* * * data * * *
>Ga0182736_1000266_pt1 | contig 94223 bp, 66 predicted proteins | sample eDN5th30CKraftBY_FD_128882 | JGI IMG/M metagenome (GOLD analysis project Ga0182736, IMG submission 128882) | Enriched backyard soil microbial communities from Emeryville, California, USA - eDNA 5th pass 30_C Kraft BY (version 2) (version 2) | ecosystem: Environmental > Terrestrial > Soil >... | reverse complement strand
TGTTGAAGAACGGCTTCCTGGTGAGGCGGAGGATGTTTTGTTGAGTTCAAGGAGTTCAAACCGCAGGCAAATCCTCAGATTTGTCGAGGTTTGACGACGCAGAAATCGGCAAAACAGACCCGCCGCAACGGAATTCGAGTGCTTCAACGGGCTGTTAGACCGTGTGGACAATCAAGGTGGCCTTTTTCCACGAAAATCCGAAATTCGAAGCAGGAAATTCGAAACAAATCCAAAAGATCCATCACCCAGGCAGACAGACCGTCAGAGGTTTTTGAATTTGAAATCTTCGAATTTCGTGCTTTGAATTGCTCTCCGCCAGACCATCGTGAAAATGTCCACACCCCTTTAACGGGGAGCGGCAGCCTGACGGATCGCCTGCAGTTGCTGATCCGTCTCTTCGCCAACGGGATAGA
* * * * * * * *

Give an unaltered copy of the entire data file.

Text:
>Ga0182736_1000266_pt1 | contig 94223 bp, 66 predicted proteins | sample eDN5th30CKraftBY_FD_128882 | JGI IMG/M metagenome (GOLD analysis project Ga0182736, IMG submission 128882) | Enriched backyard soil microbial communities from Emeryville, California, USA - eDNA 5th pass 30_C Kraft BY (version 2) (version 2) | ecosystem: Environmental > Terrestrial > Soil >... | reverse complement strand
TGTTGAAGAACGGCTTCCTGGTGAGGCGGAGGATGTTTTGTTGAGTTCAAGGAGTTCAAACCGCAGGCAAATCCTCAGATTTGTCGAGGTTTGACGACGCAGAAATCGGCAAAACAGACCCGCCGCAACGGAATTCGAGTGCTTCAACGGGCTGTTAGACCGTGTGGACAATCAAGGTGGCCTTTTTCCACGAAAATCCGAAATTCGAAGCAGGAAATTCGAAACAAATCCAAAAGATCCATCACCCAGGCAGACAGACCGTCAGAGGTTTTTGAATTTGAAATCTTCGAATTTCGTGCTTTGAATTGCTCTCCGCCAGACCATCGTGAAAATGTCCACACCCCTTTAACGGGGAGCGGCAGCCTGACGGATCGCCTGCAGTTGCTGATCCGTCTCTTCGCCAACGGGATAGA